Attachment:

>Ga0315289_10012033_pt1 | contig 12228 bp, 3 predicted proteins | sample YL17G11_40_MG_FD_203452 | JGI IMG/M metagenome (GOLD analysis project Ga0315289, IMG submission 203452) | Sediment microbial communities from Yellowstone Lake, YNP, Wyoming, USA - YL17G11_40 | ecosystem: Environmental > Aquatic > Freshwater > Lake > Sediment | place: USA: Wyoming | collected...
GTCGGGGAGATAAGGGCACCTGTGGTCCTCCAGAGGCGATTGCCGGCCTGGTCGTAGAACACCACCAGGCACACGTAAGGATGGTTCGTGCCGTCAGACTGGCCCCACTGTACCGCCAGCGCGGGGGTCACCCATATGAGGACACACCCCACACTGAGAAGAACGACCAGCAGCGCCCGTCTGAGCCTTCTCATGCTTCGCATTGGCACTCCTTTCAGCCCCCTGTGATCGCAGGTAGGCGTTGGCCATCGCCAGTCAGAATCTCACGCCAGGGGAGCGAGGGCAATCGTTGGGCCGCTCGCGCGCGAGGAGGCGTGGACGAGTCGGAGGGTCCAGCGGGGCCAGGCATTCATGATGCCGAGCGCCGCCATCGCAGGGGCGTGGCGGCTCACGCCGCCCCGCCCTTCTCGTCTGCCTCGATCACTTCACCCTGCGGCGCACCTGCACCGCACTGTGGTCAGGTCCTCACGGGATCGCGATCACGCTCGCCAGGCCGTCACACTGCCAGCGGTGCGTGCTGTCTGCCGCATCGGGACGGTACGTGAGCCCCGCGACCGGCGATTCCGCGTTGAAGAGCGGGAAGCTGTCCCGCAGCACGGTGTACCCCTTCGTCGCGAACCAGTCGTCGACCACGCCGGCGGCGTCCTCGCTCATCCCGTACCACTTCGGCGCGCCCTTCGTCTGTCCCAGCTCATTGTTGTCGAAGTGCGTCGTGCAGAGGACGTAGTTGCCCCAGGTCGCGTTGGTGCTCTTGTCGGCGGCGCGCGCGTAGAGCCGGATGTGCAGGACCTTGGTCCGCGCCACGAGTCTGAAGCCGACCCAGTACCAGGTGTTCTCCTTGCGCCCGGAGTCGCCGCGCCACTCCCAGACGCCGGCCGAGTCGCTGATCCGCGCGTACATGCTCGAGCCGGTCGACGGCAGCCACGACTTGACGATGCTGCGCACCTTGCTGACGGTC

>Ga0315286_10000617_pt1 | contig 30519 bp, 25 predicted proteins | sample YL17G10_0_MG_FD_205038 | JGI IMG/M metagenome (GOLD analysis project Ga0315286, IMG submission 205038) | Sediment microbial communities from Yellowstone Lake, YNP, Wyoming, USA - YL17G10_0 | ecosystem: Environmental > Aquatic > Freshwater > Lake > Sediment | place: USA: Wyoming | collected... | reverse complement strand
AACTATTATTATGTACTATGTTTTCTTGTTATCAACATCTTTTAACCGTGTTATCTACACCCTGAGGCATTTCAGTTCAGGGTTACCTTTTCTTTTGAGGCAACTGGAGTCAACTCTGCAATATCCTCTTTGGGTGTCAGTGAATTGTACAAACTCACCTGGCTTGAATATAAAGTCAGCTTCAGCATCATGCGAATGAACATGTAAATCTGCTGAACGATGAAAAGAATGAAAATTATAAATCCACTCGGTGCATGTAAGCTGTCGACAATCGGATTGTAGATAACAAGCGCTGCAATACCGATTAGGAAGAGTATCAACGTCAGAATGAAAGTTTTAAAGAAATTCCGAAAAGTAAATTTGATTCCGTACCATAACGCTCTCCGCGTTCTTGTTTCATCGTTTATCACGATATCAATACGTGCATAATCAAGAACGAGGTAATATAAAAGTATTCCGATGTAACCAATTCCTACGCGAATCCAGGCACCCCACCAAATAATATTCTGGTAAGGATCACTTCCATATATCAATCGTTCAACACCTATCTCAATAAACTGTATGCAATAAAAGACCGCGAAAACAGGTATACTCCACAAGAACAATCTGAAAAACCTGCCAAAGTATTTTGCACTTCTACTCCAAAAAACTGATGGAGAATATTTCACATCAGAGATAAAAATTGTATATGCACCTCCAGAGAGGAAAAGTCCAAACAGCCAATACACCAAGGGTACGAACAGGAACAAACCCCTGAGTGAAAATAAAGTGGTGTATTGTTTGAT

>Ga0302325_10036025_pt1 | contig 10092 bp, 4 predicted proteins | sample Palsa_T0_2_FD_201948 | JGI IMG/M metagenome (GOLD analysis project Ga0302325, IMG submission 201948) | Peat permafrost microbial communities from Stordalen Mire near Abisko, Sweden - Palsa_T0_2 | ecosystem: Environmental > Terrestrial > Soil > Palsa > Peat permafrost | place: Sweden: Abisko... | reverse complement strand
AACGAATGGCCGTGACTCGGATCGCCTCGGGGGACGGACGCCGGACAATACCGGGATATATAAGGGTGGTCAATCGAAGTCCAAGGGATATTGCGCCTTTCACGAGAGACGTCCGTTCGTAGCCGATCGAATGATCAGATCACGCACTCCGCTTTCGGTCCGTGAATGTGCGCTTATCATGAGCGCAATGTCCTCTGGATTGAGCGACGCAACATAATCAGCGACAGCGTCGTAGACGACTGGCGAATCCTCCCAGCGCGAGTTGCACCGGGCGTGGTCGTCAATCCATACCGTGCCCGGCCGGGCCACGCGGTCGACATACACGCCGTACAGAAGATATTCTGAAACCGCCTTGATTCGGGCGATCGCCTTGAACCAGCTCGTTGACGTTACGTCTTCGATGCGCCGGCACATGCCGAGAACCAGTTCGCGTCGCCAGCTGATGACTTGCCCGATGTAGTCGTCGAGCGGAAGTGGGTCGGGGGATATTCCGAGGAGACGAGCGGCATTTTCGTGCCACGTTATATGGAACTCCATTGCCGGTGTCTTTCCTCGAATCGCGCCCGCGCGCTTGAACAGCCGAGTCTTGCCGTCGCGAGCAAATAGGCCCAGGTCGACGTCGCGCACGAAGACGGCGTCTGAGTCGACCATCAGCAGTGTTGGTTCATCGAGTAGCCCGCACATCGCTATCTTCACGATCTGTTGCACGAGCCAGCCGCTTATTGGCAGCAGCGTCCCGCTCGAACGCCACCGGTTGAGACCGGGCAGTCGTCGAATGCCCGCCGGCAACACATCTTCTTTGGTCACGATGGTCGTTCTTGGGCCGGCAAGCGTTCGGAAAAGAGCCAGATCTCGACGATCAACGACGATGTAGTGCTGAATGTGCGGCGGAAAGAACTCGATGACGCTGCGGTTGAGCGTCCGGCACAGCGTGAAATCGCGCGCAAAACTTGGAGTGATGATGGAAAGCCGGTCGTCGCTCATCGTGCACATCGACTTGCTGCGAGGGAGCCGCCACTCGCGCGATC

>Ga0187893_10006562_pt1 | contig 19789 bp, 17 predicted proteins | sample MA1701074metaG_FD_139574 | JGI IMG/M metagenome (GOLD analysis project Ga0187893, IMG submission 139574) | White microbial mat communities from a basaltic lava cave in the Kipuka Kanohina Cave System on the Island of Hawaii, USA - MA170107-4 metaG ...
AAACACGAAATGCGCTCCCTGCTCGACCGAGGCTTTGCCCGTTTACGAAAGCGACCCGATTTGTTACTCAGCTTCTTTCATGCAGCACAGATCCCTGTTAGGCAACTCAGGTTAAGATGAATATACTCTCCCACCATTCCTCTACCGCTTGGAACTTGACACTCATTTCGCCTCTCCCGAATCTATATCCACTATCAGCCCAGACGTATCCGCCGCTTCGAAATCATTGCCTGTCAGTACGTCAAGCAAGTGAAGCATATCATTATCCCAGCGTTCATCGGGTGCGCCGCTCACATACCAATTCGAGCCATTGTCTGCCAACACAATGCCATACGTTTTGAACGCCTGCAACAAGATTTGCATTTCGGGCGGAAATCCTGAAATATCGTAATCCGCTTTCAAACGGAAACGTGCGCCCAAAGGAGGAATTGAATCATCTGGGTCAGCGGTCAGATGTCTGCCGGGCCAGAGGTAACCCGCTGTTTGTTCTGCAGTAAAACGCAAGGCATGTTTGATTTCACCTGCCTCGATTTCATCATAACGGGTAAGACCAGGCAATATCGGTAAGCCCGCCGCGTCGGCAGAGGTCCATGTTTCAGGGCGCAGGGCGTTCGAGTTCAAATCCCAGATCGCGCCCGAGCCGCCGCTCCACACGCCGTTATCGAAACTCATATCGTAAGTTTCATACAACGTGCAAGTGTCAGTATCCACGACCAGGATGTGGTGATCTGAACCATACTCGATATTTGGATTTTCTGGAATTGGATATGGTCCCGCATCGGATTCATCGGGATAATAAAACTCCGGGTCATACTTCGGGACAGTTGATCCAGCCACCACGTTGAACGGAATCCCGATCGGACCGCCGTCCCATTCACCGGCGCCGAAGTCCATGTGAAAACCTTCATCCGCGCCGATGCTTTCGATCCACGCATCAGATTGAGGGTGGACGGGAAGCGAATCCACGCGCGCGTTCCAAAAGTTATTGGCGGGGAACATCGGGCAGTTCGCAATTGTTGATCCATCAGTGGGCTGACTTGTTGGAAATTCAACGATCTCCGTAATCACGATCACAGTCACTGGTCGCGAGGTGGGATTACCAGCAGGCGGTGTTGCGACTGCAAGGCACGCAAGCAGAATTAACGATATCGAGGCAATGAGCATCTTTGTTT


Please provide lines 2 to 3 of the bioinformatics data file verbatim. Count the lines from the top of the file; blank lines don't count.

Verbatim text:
GTCGGGGAGATAAGGGCACCTGTGGTCCTCCAGAGGCGATTGCCGGCCTGGTCGTAGAACACCACCAGGCACACGTAAGGATGGTTCGTGCCGTCAGACTGGCCCCACTGTACCGCCAGCGCGGGGGTCACCCATATGAGGACACACCCCACACTGAGAAGAACGACCAGCAGCGCCCGTCTGAGCCTTCTCATGCTTCGCATTGGCACTCCTTTCAGCCCCCTGTGATCGCAGGTAGGCGTTGGCCATCGCCAGTCAGAATCTCACGCCAGGGGAGCGAGGGCAATCGTTGGGCCGCTCGCGCGCGAGGAGGCGTGGACGAGTCGGAGGGTCCAGCGGGGCCAGGCATTCATGATGCCGAGCGCCGCCATCGCAGGGGCGTGGCGGCTCACGCCGCCCCGCCCTTCTCGTCTGCCTCGATCACTTCACCCTGCGGCGCACCTGCACCGCACTGTGGTCAGGTCCTCACGGGATCGCGATCACGCTCGCCAGGCCGTCACACTGCCAGCGGTGCGTGCTGTCTGCCGCATCGGGACGGTACGTGAGCCCCGCGACCGGCGATTCCGCGTTGAAGAGCGGGAAGCTGTCCCGCAGCACGGTGTACCCCTTCGTCGCGAACCAGTCGTCGACCACGCCGGCGGCGTCCTCGCTCATCCCGTACCACTTCGGCGCGCCCTTCGTCTGTCCCAGCTCATTGTTGTCGAAGTGCGTCGTGCAGAGGACGTAGTTGCCCCAGGTCGCGTTGGTGCTCTTGTCGGCGGCGCGCGCGTAGAGCCGGATGTGCAGGACCTTGGTCCGCGCCACGAGTCTGAAGCCGACCCAGTACCAGGTGTTCTCCTTGCGCCCGGAGTCGCCGCGCCACTCCCAGACGCCGGCCGAGTCGCTGATCCGCGCGTACATGCTCGAGCCGGTCGACGGCAGCCACGACTTGACGATGCTGCGCACCTTGCTGACGGTC

>Ga0315286_10000617_pt1 | contig 30519 bp, 25 predicted proteins | sample YL17G10_0_MG_FD_205038 | JGI IMG/M metagenome (GOLD analysis project Ga0315286, IMG submission 205038) | Sediment microbial communities from Yellowstone Lake, YNP, Wyoming, USA - YL17G10_0 | ecosystem: Environmental > Aquatic > Freshwater > Lake > Sediment | place: USA: Wyoming | collected... | reverse complement strand